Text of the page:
Kidneys are the organs in our body that remove waste materials. Sodium, potassium, and phosphate are some of the minerals the kidneys excrete. When the kidneys do not function properly these waste products build up in the body.
Following a kidney-friendly diet can not only help you feel better, but can also help you avoid complications of renal disease. Therefore, identifying foods that are low in sodium, potassium, and phosphate at the store is important. It can be difficult to identify products high in these minerals, as sodium is the only one required to be listed on the nutrition label. Potassium and phosphorus are listed occasionally, but that is not the norm. FYI: Eating Well with Kim recipes will now include potassium and phosphorus levels in the nutrient information.
Potassium is typically found in fruits and vegetables such as avocados, bananas, legumes, and tomatoes. It is actually easier to limit potassium because it is usually found in natural sources. Avoiding those natural food sources is one way to limit potassium.
Phosphorus is typically found in protein-containing foods such as meat, fish, dairy foods, dried beans and nuts. However, phosphorus intake over the past 20 years has increased due to phosphorus-containing additives in processed foods. Patients with kidney disease may need to limit phosphorus to less than 1000 mg per day. Unfortunately phosphorus is more difficult to identify on packaged goods.
A recent Supermarket Savvy® newsletter reviewed kidney-friendly packaged foods. I have highlighted a few that can be found in several local grocery stores.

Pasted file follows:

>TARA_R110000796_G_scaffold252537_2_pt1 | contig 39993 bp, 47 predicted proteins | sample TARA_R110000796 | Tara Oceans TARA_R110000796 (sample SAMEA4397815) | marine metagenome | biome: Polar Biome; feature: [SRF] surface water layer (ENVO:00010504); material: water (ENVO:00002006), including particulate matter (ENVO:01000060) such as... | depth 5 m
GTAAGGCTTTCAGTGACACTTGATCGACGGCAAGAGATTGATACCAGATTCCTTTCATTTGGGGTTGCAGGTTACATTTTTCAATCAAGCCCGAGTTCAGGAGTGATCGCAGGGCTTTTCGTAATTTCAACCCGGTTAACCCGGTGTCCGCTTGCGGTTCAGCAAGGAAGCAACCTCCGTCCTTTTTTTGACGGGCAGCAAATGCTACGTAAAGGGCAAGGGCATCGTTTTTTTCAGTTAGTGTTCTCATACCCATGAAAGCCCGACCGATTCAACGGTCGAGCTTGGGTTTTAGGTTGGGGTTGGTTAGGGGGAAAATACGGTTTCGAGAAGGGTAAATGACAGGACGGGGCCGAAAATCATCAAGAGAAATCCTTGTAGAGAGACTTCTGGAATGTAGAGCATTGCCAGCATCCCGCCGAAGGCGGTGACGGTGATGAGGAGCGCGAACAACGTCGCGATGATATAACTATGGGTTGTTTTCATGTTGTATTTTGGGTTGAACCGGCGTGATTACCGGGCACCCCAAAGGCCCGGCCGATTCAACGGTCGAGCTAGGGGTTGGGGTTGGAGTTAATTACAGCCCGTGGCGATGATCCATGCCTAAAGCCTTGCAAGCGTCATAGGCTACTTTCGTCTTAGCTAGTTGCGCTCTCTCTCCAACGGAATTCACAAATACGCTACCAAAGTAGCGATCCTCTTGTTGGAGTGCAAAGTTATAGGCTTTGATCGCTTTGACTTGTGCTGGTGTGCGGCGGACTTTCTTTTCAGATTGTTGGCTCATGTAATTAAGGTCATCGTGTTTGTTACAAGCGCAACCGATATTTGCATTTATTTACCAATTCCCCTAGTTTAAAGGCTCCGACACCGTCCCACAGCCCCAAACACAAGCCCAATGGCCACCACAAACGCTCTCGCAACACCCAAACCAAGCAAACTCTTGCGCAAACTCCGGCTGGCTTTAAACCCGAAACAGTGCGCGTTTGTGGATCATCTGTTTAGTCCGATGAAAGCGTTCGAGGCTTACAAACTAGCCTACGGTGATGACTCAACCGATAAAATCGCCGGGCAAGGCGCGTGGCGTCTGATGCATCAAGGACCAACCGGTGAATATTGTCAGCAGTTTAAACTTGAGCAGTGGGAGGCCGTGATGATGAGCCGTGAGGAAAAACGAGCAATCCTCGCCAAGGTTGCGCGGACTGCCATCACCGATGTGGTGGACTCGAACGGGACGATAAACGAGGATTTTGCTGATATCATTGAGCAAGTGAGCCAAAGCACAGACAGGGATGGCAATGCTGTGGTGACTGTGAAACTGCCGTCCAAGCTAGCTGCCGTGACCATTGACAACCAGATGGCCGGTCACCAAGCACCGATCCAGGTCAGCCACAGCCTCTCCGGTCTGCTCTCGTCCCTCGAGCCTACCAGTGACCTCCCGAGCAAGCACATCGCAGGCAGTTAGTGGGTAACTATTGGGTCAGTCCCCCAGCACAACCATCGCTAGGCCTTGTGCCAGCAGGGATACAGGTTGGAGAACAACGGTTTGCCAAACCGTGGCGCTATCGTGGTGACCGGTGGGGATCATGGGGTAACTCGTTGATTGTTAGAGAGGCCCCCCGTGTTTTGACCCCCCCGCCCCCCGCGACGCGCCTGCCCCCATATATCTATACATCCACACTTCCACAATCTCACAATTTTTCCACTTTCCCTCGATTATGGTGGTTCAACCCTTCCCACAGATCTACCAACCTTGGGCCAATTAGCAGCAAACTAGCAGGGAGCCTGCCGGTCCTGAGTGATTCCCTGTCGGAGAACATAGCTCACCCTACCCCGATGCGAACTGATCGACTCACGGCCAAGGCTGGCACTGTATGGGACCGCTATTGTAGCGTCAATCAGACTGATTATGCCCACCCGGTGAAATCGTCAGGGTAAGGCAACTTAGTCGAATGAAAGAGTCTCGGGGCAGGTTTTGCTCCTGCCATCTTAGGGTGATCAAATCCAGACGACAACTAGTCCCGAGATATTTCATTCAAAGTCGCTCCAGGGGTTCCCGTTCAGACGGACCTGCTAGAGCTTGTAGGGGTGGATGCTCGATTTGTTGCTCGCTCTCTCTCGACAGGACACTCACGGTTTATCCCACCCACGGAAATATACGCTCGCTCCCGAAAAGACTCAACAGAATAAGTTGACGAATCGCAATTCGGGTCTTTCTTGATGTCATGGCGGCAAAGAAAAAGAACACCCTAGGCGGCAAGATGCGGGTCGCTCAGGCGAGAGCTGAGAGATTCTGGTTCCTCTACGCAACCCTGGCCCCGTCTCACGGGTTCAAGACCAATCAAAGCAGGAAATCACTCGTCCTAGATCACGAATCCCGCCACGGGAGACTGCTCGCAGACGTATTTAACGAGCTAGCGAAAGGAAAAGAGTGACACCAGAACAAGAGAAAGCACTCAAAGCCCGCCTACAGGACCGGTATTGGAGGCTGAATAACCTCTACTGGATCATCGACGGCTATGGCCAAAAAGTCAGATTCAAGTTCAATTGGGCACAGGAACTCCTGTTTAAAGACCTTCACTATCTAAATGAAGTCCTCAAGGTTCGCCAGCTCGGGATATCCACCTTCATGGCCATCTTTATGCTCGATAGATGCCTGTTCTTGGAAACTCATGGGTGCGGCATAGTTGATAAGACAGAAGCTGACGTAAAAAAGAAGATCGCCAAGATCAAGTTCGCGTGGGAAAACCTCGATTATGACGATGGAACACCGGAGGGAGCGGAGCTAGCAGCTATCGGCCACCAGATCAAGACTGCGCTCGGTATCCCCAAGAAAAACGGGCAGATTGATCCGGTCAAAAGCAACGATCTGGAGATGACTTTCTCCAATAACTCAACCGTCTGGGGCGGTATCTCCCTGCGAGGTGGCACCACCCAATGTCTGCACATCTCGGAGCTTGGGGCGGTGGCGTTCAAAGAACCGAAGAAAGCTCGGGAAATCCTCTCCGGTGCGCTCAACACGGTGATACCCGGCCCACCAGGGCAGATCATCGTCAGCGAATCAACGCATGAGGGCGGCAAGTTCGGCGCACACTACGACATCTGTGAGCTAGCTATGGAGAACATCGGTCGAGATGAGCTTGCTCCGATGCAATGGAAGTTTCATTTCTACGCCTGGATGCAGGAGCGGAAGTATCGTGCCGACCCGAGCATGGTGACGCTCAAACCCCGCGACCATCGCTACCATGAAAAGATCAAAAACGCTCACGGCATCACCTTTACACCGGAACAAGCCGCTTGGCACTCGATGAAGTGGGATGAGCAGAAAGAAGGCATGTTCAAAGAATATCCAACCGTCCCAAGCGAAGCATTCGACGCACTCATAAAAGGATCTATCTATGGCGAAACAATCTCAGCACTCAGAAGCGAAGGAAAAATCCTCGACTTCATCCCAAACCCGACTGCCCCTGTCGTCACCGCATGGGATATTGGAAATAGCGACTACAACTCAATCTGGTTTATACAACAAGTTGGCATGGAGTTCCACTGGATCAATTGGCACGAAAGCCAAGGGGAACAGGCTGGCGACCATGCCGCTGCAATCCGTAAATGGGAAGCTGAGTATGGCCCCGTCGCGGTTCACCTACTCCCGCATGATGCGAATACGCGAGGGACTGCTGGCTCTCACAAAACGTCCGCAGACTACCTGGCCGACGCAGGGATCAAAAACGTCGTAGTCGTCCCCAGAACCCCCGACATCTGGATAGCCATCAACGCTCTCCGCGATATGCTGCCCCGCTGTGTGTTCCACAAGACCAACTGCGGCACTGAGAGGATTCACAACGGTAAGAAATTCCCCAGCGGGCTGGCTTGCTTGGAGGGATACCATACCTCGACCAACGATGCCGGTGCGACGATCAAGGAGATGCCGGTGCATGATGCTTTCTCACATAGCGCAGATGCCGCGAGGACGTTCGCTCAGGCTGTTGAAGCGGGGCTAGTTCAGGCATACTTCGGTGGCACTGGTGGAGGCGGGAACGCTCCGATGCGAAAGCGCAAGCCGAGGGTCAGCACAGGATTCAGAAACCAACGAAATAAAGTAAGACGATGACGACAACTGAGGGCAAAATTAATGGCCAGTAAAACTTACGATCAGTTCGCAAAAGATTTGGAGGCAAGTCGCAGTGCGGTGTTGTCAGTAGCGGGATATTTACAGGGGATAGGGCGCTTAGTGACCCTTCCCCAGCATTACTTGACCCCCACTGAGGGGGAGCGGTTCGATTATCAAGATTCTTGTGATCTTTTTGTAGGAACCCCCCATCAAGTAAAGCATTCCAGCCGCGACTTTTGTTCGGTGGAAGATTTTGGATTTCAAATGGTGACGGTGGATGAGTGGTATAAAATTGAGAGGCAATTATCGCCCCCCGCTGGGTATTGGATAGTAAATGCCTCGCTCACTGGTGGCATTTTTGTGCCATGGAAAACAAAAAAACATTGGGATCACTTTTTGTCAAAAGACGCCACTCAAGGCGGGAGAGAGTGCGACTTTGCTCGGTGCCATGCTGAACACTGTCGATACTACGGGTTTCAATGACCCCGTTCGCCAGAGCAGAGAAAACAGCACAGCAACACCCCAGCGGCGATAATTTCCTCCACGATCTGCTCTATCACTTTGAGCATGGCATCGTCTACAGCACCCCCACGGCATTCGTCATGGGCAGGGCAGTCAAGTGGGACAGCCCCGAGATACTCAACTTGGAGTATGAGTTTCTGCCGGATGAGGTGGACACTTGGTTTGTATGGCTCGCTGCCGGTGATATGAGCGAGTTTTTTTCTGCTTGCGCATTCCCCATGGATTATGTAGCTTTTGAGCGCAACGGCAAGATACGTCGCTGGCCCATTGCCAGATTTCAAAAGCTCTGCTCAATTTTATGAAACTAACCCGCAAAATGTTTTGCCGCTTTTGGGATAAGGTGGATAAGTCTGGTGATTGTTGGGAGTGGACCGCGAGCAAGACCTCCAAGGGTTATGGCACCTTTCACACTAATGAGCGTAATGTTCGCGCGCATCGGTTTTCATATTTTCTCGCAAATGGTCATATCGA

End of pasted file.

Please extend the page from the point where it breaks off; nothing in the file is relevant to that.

Frozen meals and treats:
• Healthy Choice All Natural Entrees: These entrees do not contain any phosphorus-containing ingredients. Many of the Healthy Choices items list potassium levels on the nutrient panel. In addition, the phosphorus level for Healthy Choice items is listed on their web site under the heading “health professionals” (pdf).
• Rice Dream is a good option for a frozen dessert that is low in sodium, potassium, phosphorus, and calcium. It can be found in the organic section of some grocery stores.
Breakfast and snack items:
• Rice and corn cereals are typically kidney-friendly, if they are not fortified with calcium and don’t contain phosphorus additives. Examples include Kellogg’s Corn Flakes and Rice Krispies. They do however contain some sodium; be sure to make note of the sodium content and adjust your remaining food choices for the day accordingly.
• Quaker Quakes rice snacks are made with low potassium and phosphorus rice flour, and they have no added phosphorus ingredients. The Apple Cinnamon has the lowest sodium content (50mg per serving). Some flavors are high in sodium so be sure to read the labels and only choose those lowest in sodium.
If you have questions about a kidney-friendly diet, contact the University Hospital Diabetes Center for a consultation: (706) 868-3241.